A court in Malawi on Monday sentenced nine members of a gang of wildlife traffickers to a total of more than 56 years in prison for dealing in endangered species body parts in Africa.
The Lin-Zhang gang — named for the husband and wife leaders — was one of the continent’s most notorious wildlife trafficking syndicates and had been operating out of Malawi for 10 years, said conservation groups.
“Fighting crime on this scale demands sophistication, collaboration, courage and tenacity,” said Mary Rice, head of the Environmental Investigative Agency. “Malawi should be immensely proud, and other African countries currently battling the scourge of illegal wildlife trade would do well to follow this example of global leadership.”
Rice pointed at what she called Malawi’s “political will and determination” for the successful prosecution.
Police arrested members of the Lin-Zhang syndicate during raids in May 2019. The ringleader, Yunhua Lin, was arrested in August after a fugitive hunt. He is scheduled to appear in court Wednesday.
The gang members were convicted of trafficking in rhinoceros horn, ivory, hippopotamus teeth, and the keratin scales from armadillo-type mammals called pangolins, one of the most trafficked mammals in Asia and, increasingly, Africa, according to the World Wildlife Fund. Pangolin meat is considered a delicacy, and pangolin scales are used in traditional medicine and folk remedies.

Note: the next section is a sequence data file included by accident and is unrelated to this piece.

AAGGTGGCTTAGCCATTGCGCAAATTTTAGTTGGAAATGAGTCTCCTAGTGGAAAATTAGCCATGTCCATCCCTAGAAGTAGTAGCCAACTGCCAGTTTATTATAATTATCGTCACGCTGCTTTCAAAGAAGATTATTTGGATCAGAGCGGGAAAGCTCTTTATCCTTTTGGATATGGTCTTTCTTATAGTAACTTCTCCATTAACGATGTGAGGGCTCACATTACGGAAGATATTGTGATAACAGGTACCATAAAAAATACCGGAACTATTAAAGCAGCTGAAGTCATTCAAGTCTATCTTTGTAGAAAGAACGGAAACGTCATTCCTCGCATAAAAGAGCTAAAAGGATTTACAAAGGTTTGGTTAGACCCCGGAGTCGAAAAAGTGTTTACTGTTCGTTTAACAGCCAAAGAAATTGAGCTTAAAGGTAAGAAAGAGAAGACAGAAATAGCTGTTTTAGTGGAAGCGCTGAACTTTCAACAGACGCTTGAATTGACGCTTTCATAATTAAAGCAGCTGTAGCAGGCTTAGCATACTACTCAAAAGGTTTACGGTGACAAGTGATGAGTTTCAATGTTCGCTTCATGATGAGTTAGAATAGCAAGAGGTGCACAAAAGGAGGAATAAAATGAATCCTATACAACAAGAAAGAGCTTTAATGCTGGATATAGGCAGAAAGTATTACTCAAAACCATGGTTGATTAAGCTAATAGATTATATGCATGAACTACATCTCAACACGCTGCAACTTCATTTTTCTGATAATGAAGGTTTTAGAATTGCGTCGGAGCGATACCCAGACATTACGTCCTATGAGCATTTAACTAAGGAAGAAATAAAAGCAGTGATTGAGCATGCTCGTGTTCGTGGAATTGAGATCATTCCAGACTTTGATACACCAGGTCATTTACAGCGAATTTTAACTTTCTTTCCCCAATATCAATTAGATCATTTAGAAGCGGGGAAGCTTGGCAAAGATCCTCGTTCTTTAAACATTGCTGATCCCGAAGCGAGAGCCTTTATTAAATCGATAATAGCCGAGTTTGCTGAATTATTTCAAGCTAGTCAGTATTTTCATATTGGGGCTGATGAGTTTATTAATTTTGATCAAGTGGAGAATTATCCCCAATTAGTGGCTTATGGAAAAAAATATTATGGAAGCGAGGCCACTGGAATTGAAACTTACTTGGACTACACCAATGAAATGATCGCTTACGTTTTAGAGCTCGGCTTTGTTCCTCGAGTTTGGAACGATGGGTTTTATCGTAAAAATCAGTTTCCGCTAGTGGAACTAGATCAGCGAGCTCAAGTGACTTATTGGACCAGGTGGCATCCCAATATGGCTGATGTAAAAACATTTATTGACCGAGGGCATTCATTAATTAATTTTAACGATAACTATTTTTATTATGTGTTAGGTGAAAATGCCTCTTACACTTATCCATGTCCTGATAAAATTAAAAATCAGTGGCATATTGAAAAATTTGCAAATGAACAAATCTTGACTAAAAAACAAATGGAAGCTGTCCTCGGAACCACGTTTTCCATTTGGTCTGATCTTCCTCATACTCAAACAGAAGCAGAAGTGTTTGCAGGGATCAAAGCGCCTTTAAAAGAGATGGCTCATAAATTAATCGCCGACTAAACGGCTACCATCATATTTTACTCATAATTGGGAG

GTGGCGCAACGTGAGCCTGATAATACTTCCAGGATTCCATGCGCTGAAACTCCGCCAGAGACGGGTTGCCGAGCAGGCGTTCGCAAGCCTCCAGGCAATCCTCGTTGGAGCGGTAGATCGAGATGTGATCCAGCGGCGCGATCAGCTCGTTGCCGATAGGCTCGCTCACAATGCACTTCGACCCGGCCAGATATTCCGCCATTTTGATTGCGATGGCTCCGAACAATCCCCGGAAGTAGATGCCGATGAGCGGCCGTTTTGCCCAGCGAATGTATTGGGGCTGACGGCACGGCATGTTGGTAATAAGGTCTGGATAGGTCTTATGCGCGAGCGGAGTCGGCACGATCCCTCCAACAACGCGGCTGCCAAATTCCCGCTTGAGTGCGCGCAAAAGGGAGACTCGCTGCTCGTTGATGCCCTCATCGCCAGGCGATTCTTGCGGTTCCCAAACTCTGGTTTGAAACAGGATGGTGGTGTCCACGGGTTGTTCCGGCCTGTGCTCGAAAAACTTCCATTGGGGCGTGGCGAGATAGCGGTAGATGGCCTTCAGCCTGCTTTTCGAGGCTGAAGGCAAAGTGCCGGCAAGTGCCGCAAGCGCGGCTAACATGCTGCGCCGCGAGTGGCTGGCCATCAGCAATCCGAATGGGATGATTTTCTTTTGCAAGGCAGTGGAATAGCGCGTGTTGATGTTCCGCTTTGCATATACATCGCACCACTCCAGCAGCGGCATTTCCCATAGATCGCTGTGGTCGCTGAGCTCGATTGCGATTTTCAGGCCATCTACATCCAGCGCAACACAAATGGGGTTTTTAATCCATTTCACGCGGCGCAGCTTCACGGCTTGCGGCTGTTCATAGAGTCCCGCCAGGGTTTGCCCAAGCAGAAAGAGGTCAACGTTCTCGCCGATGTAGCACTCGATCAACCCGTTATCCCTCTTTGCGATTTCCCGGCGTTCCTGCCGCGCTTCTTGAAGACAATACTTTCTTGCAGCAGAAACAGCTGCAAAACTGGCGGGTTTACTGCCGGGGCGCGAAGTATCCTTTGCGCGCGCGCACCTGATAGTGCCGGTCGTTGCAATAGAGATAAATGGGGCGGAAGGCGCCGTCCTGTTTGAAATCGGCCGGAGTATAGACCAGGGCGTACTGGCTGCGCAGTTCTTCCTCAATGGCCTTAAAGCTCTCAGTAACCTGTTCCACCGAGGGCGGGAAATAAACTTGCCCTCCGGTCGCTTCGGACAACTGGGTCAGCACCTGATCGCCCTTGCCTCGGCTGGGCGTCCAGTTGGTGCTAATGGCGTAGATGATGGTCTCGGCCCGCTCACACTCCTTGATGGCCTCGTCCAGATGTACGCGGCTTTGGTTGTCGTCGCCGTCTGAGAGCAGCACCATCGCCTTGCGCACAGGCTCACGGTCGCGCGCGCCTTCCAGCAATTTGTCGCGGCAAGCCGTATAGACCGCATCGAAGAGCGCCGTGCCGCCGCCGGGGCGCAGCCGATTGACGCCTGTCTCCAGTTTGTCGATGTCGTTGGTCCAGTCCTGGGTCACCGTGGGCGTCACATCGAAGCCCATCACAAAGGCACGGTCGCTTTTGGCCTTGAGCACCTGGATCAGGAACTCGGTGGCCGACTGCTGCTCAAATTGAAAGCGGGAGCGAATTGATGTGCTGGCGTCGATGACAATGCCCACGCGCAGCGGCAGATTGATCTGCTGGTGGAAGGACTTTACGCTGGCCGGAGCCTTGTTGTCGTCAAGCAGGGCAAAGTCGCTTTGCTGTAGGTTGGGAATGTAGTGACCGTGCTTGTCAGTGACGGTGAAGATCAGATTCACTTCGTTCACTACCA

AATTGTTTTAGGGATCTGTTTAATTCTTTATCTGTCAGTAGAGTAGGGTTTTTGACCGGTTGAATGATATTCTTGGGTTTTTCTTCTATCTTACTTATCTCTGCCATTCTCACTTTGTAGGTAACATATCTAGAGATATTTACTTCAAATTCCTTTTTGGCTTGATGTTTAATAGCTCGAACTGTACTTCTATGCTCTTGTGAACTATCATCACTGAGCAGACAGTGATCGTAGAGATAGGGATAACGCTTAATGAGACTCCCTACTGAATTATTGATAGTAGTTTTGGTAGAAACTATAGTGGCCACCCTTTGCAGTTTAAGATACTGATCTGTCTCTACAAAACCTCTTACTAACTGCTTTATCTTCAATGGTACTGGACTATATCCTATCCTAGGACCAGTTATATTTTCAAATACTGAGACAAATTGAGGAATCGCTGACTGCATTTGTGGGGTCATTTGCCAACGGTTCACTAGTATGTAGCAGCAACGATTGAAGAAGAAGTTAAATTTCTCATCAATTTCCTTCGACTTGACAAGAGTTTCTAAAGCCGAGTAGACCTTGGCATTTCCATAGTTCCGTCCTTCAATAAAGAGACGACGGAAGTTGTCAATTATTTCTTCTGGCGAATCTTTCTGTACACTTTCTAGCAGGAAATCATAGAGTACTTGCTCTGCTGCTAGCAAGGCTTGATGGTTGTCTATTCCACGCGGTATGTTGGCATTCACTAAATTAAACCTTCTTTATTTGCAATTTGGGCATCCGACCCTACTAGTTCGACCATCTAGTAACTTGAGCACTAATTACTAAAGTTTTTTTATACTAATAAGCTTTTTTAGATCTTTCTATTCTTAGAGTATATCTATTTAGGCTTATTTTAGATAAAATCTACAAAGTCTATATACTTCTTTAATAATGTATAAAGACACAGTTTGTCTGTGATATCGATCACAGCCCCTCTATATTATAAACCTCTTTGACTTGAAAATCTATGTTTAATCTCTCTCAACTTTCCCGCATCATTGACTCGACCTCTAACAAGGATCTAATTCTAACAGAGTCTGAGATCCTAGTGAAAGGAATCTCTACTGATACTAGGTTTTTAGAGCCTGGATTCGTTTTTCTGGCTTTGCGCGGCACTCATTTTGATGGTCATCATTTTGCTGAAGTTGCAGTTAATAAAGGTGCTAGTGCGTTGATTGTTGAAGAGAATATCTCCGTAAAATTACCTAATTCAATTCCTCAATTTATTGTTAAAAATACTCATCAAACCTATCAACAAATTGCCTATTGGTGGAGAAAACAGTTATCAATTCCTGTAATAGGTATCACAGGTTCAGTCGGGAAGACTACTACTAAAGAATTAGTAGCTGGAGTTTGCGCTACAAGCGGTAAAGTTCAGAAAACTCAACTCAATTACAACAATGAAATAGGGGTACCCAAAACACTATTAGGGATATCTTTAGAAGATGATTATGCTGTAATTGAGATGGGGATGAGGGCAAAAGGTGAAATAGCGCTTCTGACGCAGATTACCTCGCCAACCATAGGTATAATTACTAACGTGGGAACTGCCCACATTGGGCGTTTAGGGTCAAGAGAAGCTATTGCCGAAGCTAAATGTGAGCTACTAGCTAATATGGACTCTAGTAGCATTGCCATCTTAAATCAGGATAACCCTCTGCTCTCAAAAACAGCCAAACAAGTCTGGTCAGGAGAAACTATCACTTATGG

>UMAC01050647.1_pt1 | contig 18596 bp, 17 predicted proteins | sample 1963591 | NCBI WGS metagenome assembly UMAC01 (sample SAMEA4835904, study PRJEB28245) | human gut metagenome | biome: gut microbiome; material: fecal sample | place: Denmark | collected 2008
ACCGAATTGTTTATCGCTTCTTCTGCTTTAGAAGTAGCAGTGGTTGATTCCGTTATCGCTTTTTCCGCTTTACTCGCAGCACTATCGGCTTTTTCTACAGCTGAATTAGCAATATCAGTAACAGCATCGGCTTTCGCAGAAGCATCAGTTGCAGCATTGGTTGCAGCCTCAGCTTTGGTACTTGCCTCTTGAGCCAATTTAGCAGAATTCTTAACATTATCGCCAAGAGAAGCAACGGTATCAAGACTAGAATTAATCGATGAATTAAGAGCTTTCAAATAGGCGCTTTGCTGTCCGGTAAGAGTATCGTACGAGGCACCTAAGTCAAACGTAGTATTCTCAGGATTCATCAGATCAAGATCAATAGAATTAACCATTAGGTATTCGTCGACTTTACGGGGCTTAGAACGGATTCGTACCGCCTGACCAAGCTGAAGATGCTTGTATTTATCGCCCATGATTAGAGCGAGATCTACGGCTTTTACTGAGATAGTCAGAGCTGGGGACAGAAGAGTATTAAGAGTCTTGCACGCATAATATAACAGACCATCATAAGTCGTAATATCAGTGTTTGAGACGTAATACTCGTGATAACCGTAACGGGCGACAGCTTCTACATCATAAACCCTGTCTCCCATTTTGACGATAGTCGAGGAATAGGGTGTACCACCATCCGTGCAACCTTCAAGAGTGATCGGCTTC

On Monday, Yunhua Lin’s wife, Quinhua Zhang, was sentenced to 11 years in prison. Two other Chinese nationals were handed seven-year jail sentences for hoarding rhino horn, and four years for firearms possession. The sentences are to be served consecutively.
Others sentenced Monday received a total of 18 months to five years.
Malawi’s head of national parks and wildlife, Brighton Kumchedwa, called the prosecution of the Lin-Zhang gang a victory for Malawi and all wildlife.
“It is critical that wildlife criminals can expect to feel the full weight of the law, and the message needs to be loud and clear: Malawi is no longer a playground for the likes of the Lin-Zhang syndicate that exploit our natural heritage, damage our economy, incite corruption and pose a risk to national security.”